The Weeds Act 1959 classifies certain species of weed that grow in the UK for specific control. Under the Weeds Act the Secretary of State for the Department Environment, Food and Rural Affairs can, if satisfied that specified weeds are growing upon any land, serve a notice requiring the occupier to take action to prevent the spread of those weeds. An unreasonable failure to comply with a notice is an offence.
The Weeds Act only applies to:
- Common Ragwort (Senecio jacobaea);
- Spear Thistle (Cirsium vulgare);
- Creeping or Field Thistle (Cirisium arvense);
- Curled Dock (Rumex crispus);
- Broad-Leaved Dock (Rumex obtusifolius);
and enables the government to investigate complaints where there is a risk that injurious weeds might spread.
Responsibility for control of specified weeds rests with the occupier of the land on which the weeds are growing. When seeking to prevent the spread of specified weeds, all landowners, occupiers and managers should co-operate and, where necessary, take a collective responsibility for ensuring that effective control of the spread of specified weeds.
Advice on the control of specified weeds and landowners statutory responsibilities can be obtained from the Department for Environment Food and Rural Affairs at:
- Address: Information Resource Centre, Lower Ground Floor, Ergon House, c/o Nobel House, 17 Smith Square, London, SW1P 3JR
Or visit the government website which contains excellent advice on how to control or eradicate specified weeds from land.
For advice concerning how to control specified weeds or to make a complaint about the failure to control specified weeds on land contact DEFRA, Injurious Weeds Section at Crewe on 01270 754000.
Where specified weeds are growing on verges of large main roads (trunk roads) or motorways in the district, control and eradication is the responsibility of the Highways Agency:
- Telephone: 08457 504030
- Email: email@example.com
What about weeds not covered by the Weeds Act 1959
Under section 14 of the Wildlife and Countryside Act 1981, it can be an offence to plant or grow Japanese Knotweed however; there is no statutory requirement for landowners to remove these plants from their property once established naturally.
Whose responsibility is it?
If the land is privately owned then the responsibility for the control of this weed rests with the landowner or tenant of the land. The Environment Agency or local government are not obliged to control this weed on behalf of other landowners. Disputes between neighbours regarding problems associated with this weed are largely a civil matter.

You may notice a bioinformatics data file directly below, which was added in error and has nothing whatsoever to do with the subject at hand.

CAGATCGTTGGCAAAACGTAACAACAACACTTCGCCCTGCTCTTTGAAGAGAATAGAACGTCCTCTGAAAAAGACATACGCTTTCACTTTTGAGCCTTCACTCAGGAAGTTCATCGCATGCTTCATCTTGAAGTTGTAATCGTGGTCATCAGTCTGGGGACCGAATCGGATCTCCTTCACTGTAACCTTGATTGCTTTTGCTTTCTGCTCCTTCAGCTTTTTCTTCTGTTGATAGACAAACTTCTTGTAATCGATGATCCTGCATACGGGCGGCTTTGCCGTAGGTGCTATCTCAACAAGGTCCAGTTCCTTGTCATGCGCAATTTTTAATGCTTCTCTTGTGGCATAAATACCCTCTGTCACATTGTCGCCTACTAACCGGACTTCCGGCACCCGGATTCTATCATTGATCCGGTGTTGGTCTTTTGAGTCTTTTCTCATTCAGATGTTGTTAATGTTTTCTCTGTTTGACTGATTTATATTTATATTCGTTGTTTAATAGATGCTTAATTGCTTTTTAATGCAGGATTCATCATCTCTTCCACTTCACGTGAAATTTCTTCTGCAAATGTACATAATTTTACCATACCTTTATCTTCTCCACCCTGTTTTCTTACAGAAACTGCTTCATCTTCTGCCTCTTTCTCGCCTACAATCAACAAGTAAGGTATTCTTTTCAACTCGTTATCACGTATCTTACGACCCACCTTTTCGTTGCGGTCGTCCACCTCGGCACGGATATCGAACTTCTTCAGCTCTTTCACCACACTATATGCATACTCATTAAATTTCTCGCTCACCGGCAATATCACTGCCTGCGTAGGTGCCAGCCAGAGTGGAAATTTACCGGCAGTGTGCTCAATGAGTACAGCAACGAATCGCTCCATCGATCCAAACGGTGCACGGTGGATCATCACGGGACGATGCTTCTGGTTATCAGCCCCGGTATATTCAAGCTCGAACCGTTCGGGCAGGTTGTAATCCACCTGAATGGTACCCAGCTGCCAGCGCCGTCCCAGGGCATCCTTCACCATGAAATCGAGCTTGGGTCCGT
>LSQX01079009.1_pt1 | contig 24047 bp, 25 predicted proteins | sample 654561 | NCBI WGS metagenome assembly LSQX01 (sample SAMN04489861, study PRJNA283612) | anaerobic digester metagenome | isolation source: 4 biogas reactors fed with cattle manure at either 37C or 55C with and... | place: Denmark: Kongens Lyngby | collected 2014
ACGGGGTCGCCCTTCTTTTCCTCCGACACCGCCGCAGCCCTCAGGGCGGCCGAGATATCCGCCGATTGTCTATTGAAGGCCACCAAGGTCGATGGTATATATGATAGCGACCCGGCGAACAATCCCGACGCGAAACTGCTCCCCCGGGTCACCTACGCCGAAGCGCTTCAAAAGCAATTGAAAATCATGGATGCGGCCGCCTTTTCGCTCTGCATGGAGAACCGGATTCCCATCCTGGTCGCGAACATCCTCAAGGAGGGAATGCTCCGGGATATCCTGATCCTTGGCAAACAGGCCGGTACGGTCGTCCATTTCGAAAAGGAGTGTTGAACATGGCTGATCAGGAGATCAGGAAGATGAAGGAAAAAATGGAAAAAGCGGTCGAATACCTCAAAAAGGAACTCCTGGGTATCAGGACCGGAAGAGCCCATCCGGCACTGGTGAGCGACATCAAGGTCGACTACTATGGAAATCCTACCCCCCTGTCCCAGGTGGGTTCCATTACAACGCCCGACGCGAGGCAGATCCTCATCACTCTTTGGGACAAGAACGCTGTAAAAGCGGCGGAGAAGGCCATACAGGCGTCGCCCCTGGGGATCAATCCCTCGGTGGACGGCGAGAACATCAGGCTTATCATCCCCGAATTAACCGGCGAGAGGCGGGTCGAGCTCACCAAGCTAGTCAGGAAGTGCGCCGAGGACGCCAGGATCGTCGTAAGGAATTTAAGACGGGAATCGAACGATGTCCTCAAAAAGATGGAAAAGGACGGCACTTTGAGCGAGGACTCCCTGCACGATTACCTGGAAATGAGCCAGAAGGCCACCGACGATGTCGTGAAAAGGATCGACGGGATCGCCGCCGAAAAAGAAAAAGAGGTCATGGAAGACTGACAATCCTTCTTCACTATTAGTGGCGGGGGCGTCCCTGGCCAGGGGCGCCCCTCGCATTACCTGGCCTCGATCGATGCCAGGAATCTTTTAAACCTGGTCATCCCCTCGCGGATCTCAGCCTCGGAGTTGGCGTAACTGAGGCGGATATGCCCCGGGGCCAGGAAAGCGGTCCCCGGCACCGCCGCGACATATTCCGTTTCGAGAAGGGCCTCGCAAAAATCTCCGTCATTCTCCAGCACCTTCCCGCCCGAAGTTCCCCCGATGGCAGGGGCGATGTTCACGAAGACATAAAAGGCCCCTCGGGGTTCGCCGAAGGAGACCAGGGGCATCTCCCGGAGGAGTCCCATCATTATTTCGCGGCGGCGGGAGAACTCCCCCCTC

Where specified weeds are growing on verges of large main roads (trunk roads) or motorways in the district, control and eradication is the responsibility of the Highways Agency.
It's coming onto my land from an adjoining property, what can I do?
The best solution is to co-operate with the neighbouring landowner and co-ordinate your control efforts, by sharing costs or labour, for instance. If you do not know who owns the adjoining land, or you are in dispute with your neighbour about control of Japanese Knotweed, current legislation offers little support.
The Environmental Protection Act 1990 provides some legal support if Japanese Knotweed is causing a nuisance to private property. A private nuisance is defined as an "unlawful interference with a person's use or enjoyment of land, or some right over, or in connection with it" (Read v Lyons & Co Ltd. 1945). A solicitor or the Citizens Advice Bureau will be able to offer advice on how to take private nuisance action against a landowner where negotiations on control or eradication have failed.
How do I control or Eradicate Japanese Knotweed on my land?
Regular cutting or pulling will, after a number of years, eventually exhaust the rhizome and kill the plant. It is important that all cut or pulled stems of Japanese Knotweed are kept on site and disposed of by proper composting or burning. Regular checks should be made to ensure that this material is not contaminating watercourses or other sites, or developing roots. Dense stands of Japanese Knotweed can be treated with a glyphosate-based herbicide, such as 'Roundup'. If the Japanese Knotweed is sparsely distributed, spot-treat or use 2,4-D amine, which is specific to broadleaved plants and will not harm the grasses. It may take two or three years to completely kill the entire plant. More effective control can be achieved if Japanese Knotweed is cut or sprayed in early summer, and then sprayed again in late summer, just before the winter dieback. For further advice visit the Environment Agency Website.